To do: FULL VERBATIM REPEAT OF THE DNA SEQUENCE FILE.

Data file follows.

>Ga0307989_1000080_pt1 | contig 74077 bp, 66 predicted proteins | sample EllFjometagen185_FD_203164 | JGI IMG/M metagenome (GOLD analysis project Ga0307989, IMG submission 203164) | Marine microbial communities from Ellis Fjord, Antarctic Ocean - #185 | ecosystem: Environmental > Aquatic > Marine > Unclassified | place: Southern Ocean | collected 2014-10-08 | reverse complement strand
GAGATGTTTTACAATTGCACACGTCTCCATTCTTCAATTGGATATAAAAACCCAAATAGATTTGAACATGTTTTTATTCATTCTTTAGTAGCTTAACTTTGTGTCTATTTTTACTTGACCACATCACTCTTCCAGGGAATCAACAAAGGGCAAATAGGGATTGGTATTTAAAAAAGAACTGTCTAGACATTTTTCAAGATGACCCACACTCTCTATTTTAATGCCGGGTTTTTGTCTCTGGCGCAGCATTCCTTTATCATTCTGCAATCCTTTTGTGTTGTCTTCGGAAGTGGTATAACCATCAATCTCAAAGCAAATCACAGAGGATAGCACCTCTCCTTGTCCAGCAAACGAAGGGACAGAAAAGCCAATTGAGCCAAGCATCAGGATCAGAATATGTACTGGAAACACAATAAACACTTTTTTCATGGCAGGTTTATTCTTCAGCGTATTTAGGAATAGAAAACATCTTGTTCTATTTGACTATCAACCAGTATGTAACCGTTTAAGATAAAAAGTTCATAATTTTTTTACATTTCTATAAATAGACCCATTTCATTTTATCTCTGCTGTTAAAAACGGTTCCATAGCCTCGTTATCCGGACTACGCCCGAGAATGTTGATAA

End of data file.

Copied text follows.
>Ga0307989_1000080_pt1 | contig 74077 bp, 66 predicted proteins | sample EllFjometagen185_FD_203164 | JGI IMG/M metagenome (GOLD analysis project Ga0307989, IMG submission 203164) | Marine microbial communities from Ellis Fjord, Antarctic Ocean - #185 | ecosystem: Environmental > Aquatic > Marine > Unclassified | place: Southern Ocean | collected 2014-10-08 | reverse complement strand
GAGATGTTTTACAATTGCACACGTCTCCATTCTTCAATTGGATATAAAAACCCAAATAGATTTGAACATGTTTTTATTCATTCTTTAGTAGCTTAACTTTGTGTCTATTTTTACTTGACCACATCACTCTTCCAGGGAATCAACAAAGGGCAAATAGGGATTGGTATTTAAAAAAGAACTGTCTAGACATTTTTCAAGATGACCCACACTCTCTATTTTAATGCCGGGTTTTTGTCTCTGGCGCAGCATTCCTTTATCATTCTGCAATCCTTTTGTGTTGTCTTCGGAAGTGGTATAACCATCAATCTCAAAGCAAATCACAGAGGATAGCACCTCTCCTTGTCCAGCAAACGAAGGGACAGAAAAGCCAATTGAGCCAAGCATCAGGATCAGAATATGTACTGGAAACACAATAAACACTTTTTTCATGGCAGGTTTATTCTTCAGCGTATTTAGGAATAGAAAACATCTTGTTCTATTTGACTATCAACCAGTATGTAACCGTTTAAGATAAAAAGTTCATAATTTTTTTACATTTCTATAAATAGACCCATTTCATTTTATCTCTGCTGTTAAAAACGGTTCCATAGCCTCGTTATCCGGACTACGCCCGAGAATGTTGATAA